Hutongs and Smart Cities: paradigmatic shifts in the way of life

Beijing-2.jpgBasilio G. Monteiro 

Water, the indispensable element for human existence, has been and continues to be the organizing principle of human living arrangements. Communities evolved around the source of the water. Water wells naturally drew people around them. These wells compelled communities to negotiate among themselves how they would live harmoniously and how they would responsibly consume this indispensable resource – water. Hydraulic despotism (Karl Wittfogel) is very much part of the human experience, then when societies were evolving along the rivers and now when the “powers to be” build water dams. Continue reading “Hutongs and Smart Cities: paradigmatic shifts in the way of life”


Language and Respect

beijing-20170104-6Sarah Gunther

The language barrier in China had me dizzy and feeling out-of-place.

It began on my flight from Boston to Beijing, speaking with a flight attendant on Hainan Airlines, and asking for her to throw out the trash. After my request, she smiled and nodded her head as if to agree and then disappeared. OK…I thought to myself, she must be grabbing a trash bag…I wouldn’t want to touch a passenger’s garbage either, but when she returned, she was handing me a cup of hot water. Hot water? How did that translate into garbage? Had I lifted up my cup, to show her it was trash and she has mistaken it for a request for water? Continue reading “Language and Respect”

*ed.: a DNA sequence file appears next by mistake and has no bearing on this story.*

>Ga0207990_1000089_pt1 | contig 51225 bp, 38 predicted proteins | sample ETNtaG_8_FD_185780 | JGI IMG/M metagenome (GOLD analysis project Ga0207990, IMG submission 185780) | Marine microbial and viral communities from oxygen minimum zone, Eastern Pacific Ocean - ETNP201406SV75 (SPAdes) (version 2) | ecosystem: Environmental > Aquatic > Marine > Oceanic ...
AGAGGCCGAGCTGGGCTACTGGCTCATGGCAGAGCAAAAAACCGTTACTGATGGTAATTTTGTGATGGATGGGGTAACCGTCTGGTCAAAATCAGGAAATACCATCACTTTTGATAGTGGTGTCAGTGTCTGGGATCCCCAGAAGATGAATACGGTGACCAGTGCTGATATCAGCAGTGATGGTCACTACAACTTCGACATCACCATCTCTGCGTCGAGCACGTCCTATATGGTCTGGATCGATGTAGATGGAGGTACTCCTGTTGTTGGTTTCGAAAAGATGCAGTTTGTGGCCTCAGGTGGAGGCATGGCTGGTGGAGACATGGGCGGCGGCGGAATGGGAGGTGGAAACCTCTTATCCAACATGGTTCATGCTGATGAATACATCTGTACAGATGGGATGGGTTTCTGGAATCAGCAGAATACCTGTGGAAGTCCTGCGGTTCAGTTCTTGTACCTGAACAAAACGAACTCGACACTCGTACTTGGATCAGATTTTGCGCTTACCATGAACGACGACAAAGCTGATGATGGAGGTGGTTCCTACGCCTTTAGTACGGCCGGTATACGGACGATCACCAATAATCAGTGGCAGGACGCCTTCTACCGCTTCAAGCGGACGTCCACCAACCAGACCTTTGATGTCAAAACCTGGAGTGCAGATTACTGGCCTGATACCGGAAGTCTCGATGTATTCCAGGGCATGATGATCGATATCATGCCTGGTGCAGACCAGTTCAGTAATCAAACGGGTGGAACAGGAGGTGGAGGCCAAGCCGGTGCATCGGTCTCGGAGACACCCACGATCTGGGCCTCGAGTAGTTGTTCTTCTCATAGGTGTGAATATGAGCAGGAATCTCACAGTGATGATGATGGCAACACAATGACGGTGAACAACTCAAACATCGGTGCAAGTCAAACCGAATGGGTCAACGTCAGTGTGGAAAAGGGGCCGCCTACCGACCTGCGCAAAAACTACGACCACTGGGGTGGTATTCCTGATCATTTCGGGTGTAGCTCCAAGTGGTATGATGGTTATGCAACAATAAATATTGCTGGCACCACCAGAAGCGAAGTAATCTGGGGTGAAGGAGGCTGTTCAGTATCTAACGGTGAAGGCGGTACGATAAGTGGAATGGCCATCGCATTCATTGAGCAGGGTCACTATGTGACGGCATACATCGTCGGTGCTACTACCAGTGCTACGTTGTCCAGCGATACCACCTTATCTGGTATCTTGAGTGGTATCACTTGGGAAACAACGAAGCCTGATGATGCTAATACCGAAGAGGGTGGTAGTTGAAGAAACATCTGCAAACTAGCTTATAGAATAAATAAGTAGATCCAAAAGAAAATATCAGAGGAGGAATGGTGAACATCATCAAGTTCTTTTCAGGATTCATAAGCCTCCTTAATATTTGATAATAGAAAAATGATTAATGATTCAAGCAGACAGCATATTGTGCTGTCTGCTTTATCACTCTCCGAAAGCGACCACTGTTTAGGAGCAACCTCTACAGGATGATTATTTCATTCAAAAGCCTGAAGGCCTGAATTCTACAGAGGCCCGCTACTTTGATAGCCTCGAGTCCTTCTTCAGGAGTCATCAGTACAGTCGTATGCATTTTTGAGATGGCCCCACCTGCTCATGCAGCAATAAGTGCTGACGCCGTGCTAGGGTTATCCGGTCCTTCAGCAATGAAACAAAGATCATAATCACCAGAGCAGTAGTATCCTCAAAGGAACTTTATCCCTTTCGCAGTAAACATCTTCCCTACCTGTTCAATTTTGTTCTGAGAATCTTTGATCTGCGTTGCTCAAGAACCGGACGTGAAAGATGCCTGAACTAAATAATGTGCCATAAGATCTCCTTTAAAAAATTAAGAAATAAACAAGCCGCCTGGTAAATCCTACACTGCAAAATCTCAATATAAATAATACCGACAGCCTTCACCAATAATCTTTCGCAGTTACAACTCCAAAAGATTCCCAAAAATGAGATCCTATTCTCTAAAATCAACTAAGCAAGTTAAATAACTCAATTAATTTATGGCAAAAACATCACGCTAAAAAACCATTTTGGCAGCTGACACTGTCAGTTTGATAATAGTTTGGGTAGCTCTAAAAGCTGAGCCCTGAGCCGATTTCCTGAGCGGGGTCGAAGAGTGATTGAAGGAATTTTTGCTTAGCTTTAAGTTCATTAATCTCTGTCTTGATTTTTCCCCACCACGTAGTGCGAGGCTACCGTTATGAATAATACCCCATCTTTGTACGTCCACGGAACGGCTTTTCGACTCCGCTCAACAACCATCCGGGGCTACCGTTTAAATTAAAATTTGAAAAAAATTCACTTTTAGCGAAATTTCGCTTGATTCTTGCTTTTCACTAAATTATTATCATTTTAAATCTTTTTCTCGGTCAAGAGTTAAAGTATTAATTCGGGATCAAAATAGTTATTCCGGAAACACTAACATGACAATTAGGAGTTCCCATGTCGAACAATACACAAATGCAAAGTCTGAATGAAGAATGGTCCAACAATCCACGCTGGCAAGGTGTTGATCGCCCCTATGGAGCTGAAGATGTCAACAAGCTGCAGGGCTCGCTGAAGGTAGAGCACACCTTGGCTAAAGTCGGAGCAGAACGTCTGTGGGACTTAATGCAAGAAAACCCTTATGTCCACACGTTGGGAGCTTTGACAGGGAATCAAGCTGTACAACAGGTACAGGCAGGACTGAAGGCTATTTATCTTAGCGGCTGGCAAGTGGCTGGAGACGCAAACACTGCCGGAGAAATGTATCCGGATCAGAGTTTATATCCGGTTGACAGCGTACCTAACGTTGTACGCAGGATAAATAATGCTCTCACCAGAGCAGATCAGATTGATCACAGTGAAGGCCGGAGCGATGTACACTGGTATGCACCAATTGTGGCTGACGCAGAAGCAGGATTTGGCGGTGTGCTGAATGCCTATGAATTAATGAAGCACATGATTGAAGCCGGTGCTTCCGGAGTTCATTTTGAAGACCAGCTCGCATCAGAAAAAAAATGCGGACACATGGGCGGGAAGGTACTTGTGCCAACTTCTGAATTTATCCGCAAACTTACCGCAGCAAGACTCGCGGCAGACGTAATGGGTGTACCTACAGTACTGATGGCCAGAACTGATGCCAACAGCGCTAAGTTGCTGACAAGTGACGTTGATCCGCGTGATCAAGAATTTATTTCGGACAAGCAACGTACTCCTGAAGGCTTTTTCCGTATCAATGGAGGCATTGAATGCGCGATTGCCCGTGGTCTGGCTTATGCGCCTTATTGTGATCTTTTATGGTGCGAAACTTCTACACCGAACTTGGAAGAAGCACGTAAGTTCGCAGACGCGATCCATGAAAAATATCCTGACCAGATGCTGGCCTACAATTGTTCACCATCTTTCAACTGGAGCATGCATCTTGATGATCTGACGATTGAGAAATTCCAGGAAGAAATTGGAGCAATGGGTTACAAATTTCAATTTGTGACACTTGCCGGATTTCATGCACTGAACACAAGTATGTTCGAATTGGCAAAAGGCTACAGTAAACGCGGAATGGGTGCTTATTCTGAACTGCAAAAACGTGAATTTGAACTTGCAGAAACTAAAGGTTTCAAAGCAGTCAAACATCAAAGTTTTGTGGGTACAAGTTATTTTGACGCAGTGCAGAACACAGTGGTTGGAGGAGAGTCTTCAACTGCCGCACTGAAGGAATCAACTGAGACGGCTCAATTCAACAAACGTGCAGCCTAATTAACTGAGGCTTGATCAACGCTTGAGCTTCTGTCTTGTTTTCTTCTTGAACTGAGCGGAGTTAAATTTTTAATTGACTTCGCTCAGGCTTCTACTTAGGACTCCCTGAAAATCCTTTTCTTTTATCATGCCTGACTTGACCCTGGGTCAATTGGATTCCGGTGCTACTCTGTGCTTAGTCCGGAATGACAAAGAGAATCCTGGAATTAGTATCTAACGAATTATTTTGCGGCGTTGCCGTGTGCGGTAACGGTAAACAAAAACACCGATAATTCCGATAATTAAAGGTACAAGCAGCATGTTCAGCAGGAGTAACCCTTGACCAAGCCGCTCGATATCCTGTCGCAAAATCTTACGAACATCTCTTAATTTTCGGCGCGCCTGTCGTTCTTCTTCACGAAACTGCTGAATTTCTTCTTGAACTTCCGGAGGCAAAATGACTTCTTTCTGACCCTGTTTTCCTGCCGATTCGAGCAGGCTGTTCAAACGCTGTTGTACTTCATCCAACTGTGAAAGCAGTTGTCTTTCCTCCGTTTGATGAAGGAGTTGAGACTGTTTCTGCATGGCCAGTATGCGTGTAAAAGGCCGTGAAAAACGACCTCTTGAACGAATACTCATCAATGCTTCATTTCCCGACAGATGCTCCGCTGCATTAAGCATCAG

Socialization and Squat Toilets

dsc_0731-2Sarah Gunther

Have you ever used a squat toilet? If the answer is yes, you’ll understand my surprise walking into a public restroom, opening up a stall, and finding a hole in the floor.

If you haven’t, just imagine if someone took a men’s urinal and laid it into the tile floor of a bathroom, put a bar on the wall for balance (sometimes) and a waste basket for used toilet paper. Continue reading “Socialization and Squat Toilets”

Chinese Perspectives on Food and Health

beijing-20170105-33Julia Theilen

What do you have for breakfast in China? How is Chinese barbecue different from the American one? And do they drink anything but tea in China? These were every-day questions that I found answers to during our trip to China. While finding these answers I also learned a lot more about Chinese diet and Chinese traditional medicine and about how Chinese eating traditions are linked to the country’s collectivistic cultural background. Continue reading “Chinese Perspectives on Food and Health”

Individualistic vs. Collectivistic Perceptions of Happiness

DCIM100GOPROGOPR1088.JPGJulia Theilen 

What is happiness? This is a question I asked myself several times during and after our study trip to China. Whether we were visiting ancient temples in Beijing or the world’s fourth largest statue Guan Yin of the South Sea of Sanya, lighting incense sticks for prayers I always found myself somehow silently wishing for happiness. Besides this, we had the opportunity to visit the End of the Earth, the Edge of the Sky and the Rim of the Sea – a meaningful spot at the Southern coast of Hainan where couples go to have a very happy married life. Continue reading “Individualistic vs. Collectivistic Perceptions of Happiness”

Shopping in China

beijing-20170106-9Kendra Clarke

Being from the New York area I have always love fashion. To me fashion is a way of art that gives one the opportunity to express themselves in their daily attire. While I personally find it difficult to “shop till I drop” I do find great pleasure in observing the clothing/accessory styles in every place I visit. Continue reading “Shopping in China”

The Great Wall & Summer Palace

Beijing_2017-62.jpgKendra Clarke 

Prior to studying in Beijing I knew that China had a lot to offer culturally. However familiar names like The Great Wall and The Summer Palace merely seemed like historic sites turned tourist destinations. I wouldn’t know the impact they would have on me until I finally got the chance to visit them myself. Continue reading “The Great Wall & Summer Palace”